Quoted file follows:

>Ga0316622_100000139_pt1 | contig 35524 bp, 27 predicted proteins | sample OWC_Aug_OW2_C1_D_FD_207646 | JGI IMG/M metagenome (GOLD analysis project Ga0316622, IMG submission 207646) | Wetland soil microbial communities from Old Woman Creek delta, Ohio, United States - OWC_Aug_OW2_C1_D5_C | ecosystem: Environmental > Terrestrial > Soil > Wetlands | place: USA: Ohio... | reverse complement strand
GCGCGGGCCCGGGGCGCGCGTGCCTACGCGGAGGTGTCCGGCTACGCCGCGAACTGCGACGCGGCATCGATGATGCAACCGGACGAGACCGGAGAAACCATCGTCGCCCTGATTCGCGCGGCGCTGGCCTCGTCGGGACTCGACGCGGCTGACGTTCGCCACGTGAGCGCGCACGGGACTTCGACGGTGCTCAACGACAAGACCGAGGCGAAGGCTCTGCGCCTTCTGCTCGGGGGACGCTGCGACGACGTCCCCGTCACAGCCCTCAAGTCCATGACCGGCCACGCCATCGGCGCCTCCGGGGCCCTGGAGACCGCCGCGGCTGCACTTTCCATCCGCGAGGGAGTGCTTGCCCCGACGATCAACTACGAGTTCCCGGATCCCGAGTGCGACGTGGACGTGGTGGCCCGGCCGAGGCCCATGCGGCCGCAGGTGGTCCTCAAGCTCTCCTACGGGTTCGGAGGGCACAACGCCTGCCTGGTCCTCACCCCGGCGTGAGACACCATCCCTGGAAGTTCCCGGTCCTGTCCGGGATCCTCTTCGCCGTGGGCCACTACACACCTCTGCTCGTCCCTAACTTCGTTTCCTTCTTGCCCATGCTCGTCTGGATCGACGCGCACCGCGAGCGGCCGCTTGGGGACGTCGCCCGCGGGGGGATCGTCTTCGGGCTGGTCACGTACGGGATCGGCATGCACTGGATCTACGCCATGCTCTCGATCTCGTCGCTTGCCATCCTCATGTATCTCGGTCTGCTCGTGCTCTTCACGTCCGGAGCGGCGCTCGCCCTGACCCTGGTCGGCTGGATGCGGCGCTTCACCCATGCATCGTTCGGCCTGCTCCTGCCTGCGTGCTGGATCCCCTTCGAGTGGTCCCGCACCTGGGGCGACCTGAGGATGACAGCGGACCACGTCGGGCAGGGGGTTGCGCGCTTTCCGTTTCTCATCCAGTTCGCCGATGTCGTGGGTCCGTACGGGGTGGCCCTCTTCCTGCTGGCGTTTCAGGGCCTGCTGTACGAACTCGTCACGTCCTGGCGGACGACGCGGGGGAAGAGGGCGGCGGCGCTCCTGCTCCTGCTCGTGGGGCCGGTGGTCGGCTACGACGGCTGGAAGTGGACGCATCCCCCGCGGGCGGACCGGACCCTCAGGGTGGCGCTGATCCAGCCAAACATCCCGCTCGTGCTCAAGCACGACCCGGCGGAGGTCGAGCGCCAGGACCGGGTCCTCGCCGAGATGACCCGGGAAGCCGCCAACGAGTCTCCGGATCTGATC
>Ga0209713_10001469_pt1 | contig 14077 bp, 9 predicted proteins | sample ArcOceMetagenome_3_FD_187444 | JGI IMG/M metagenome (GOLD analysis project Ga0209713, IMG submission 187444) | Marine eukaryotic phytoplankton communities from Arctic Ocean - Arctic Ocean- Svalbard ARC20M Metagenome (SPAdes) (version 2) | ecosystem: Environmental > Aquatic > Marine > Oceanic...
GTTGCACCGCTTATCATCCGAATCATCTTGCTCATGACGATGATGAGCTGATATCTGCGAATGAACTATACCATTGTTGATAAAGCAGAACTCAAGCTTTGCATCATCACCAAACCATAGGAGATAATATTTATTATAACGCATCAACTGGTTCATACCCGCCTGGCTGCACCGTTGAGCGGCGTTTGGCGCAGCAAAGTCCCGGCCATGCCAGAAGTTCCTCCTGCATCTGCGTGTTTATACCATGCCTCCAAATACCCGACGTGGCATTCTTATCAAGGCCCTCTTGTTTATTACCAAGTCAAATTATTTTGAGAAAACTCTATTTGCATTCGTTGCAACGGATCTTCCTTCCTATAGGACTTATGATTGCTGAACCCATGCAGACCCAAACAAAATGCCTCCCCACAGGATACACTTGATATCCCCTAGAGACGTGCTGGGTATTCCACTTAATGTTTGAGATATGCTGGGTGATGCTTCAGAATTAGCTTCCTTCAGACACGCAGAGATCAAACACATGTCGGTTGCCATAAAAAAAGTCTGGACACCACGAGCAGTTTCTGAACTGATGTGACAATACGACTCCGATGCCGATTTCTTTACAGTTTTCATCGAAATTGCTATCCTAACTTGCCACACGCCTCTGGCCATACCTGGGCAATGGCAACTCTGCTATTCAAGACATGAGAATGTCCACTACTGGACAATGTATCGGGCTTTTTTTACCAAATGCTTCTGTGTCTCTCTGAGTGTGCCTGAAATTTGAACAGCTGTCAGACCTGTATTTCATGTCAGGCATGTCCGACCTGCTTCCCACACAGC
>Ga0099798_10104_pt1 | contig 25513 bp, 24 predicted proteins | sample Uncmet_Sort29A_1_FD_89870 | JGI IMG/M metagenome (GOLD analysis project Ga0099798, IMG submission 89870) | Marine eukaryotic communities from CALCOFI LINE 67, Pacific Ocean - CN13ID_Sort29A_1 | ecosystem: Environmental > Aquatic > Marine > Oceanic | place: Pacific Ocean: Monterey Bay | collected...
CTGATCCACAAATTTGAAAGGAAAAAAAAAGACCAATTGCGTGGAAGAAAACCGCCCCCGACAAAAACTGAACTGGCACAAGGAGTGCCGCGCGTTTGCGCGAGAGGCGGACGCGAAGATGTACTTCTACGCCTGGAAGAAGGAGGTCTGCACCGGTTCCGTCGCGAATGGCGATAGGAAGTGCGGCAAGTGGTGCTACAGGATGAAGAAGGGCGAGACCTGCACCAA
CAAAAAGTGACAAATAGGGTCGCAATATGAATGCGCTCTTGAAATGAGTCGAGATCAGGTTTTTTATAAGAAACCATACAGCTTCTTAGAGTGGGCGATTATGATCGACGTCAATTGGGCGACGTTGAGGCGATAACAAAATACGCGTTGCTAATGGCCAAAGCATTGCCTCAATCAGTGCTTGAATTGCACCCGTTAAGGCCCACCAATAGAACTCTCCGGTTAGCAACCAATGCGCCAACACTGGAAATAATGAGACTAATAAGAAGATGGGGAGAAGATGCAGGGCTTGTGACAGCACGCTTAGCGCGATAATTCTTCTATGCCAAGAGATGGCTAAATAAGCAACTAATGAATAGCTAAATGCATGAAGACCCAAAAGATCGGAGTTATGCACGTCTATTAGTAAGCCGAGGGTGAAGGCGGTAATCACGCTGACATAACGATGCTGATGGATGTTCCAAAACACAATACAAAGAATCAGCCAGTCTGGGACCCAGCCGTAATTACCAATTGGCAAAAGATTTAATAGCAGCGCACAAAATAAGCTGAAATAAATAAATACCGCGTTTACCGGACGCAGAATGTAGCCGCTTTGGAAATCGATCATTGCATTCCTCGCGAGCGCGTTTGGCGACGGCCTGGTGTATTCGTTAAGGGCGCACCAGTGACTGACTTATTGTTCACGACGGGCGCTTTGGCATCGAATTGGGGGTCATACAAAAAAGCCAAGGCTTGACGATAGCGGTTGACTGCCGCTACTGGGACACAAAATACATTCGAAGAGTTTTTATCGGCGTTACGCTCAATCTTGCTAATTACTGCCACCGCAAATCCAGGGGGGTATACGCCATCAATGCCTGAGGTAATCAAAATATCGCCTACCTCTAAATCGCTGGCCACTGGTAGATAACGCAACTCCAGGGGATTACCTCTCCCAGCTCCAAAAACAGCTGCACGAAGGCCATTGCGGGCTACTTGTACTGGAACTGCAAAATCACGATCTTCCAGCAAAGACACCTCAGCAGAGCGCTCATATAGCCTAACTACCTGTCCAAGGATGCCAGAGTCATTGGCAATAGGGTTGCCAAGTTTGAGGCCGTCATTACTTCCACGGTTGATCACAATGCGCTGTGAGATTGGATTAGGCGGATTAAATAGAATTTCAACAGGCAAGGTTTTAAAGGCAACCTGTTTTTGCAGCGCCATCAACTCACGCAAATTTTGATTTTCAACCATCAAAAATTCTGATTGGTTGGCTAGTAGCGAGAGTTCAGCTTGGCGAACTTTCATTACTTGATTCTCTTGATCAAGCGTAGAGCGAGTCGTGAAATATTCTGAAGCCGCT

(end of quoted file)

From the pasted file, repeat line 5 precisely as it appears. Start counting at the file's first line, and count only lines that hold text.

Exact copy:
>Ga0099798_10104_pt1 | contig 25513 bp, 24 predicted proteins | sample Uncmet_Sort29A_1_FD_89870 | JGI IMG/M metagenome (GOLD analysis project Ga0099798, IMG submission 89870) | Marine eukaryotic communities from CALCOFI LINE 67, Pacific Ocean - CN13ID_Sort29A_1 | ecosystem: Environmental > Aquatic > Marine > Oceanic | place: Pacific Ocean: Monterey Bay | collected...